To avoid using statistics like a drunken man uses lamp posts—support rather than illumination—we should take a different look at the philosophy of gun ownership in America. It doesn’t take a statistics professor to see that the prohibition of drugs in this country has played a major, if not the largest, role in the prevalence of gun violence here in the United States.
From a strictly economic point of view, the respected economist Milton Friedman has keenly observed the role of the government has inadvertently protected the drug cartels. By keeping drugs illegal, the government has kept the little guy from entering the market. This lack of competition has kept the prices of these illegal commodities high. What better motivation is there than money to get a gun and use it to take this illegal profit? To make matters worse, how would you feel about gun control if your own government was responsible for supplying firearms to drug traffickers?
The United States Bureau of Alcohol, Tobacco, Firearms and Explosives has developed a violent method to fight the never-ending war on drugs called “gunwalking.”
These sting operations have allowed licensed firearms dealers to sell to unsuspecting criminals in hopes that these weapons will be tracked to drug cartel leaders. The largest of these sting operations, Operation Fast and Furious, has managed to collect only one-third of the total weapons dispersed as of February 2012. Some of these guns have been found on crime scenes on both sides of the border.
We have a government supplying weapons to criminals, assassinating “suspected” criminals without due process and, at the very same time, attempting to disarm a collectively innocent population only hoping to protect themselves from the enemy. The majority of the population is becoming increasingly unsatisfied with the behavior of congress, yet there are voters among us who are vehemently opposed to gun ownership.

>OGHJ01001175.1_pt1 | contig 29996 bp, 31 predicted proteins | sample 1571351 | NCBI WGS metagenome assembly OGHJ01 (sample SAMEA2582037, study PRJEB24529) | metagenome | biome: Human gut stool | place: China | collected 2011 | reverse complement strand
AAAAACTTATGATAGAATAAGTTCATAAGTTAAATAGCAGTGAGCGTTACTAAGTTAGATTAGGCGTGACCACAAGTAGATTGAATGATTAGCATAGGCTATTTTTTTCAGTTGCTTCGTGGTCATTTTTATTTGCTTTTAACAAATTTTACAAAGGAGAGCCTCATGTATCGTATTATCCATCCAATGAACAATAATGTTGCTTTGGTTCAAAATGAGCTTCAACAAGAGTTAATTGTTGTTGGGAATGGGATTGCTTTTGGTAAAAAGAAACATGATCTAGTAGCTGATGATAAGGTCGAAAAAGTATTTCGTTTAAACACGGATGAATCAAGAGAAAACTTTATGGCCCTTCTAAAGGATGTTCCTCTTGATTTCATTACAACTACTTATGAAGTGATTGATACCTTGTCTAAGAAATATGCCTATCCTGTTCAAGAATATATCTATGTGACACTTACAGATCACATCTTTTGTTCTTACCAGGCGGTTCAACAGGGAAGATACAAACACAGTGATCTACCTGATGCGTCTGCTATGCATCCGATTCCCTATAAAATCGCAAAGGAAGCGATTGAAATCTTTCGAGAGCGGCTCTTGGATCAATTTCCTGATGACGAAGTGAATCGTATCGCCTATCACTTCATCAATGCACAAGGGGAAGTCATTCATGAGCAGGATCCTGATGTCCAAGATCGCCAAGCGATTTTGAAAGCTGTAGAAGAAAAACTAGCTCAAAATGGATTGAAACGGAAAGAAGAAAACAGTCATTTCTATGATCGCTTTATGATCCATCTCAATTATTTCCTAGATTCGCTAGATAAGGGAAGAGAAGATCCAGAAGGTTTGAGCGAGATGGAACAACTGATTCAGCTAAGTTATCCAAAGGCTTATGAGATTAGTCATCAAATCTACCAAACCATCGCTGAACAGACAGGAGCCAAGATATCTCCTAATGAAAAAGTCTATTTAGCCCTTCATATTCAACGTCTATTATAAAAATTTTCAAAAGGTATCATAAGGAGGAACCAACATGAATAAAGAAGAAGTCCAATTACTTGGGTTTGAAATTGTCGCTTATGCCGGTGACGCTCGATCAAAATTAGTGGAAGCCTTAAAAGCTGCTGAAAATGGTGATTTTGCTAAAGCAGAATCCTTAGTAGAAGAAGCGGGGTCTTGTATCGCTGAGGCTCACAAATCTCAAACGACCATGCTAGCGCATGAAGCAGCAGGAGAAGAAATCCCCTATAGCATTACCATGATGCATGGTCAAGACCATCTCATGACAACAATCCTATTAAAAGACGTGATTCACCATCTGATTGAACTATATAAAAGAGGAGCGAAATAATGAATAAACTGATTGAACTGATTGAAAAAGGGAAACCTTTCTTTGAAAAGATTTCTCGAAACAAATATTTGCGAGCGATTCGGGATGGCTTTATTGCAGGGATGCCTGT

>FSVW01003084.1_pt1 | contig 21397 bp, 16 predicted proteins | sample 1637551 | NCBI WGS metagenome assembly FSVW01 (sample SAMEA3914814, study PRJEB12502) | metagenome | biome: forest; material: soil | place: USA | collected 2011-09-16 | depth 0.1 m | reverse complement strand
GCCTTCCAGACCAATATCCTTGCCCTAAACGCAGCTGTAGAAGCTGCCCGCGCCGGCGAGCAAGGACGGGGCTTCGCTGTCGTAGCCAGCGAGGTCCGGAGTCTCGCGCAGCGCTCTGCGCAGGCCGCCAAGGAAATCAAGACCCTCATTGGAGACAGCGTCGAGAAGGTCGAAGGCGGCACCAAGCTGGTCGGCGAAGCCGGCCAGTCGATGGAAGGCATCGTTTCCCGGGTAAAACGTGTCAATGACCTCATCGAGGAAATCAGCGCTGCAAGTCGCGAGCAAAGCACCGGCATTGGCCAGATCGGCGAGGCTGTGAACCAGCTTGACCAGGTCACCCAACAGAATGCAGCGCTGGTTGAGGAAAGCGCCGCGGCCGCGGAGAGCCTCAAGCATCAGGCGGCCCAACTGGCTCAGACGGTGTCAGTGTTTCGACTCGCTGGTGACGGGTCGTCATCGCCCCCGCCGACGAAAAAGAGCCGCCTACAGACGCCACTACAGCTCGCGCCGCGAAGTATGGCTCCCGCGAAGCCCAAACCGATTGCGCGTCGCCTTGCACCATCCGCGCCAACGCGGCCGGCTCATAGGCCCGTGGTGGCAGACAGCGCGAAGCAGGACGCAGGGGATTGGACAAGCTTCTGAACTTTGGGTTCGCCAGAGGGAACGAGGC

The only role of government should be protection from violence, but what if they were the ones with the gun pointed at us? What if our government has become nothing more than a cartel themselves, engaged in price fixing, allocation of customers, allocation of territories and the division of profits?
Imagine a new rule in place requiring you to pay for something that you cannot afford, and morally have an obligation to avoid. Imagine your decision to protect yourself from this financial burden by ignoring the violent threats that have come through the mail. Imagine after ignoring those threats, the senders of those threatening letters finally arrive at your door, gun in hand, with an intent to kidnap you using intimidation and torture to get the money they say you owe them. Imagine if you tried to protect yourself from this physical force. You could be shot dead.
This new rule is a law. This payment is a tax. These thugs are wearing uniforms that read “IRS” in big, bold, intimidating letters on the front and back. That’s violence; that’s tyranny of the majority; that’s a gun pointed at you.
With this new perspective, who is the real enemy here? If the guns leave, then “We the People” leaves with it. The authority of the government stems from “the consent of the governed.” The government does not rule us; the government serves us. We must not trust that through successive generations we will become safer as a nation by slowly sacrificing our rights in exchange for pseudo-safety from the state.
The war on drugs has given us nothing. The war on drugs has given criminals a motivation for profit and, as a consequence, murder. We currently have a hypocritical government shouting anti-gun rhetoric behind a blockade of firepower. We have a government agency giving guns to murderous thugs and a presidential administration aiming to take yours away. The solution is simple: destroy the illegal drug trade and the tools of that trade will die with it. Ending the war on drugs will keep us much safer than any anti-gun legislation. There are not any guns used in the production and distribution of alcohol except where it is illegal. Simple common sense will reveal how ineffective the war on drugs has been.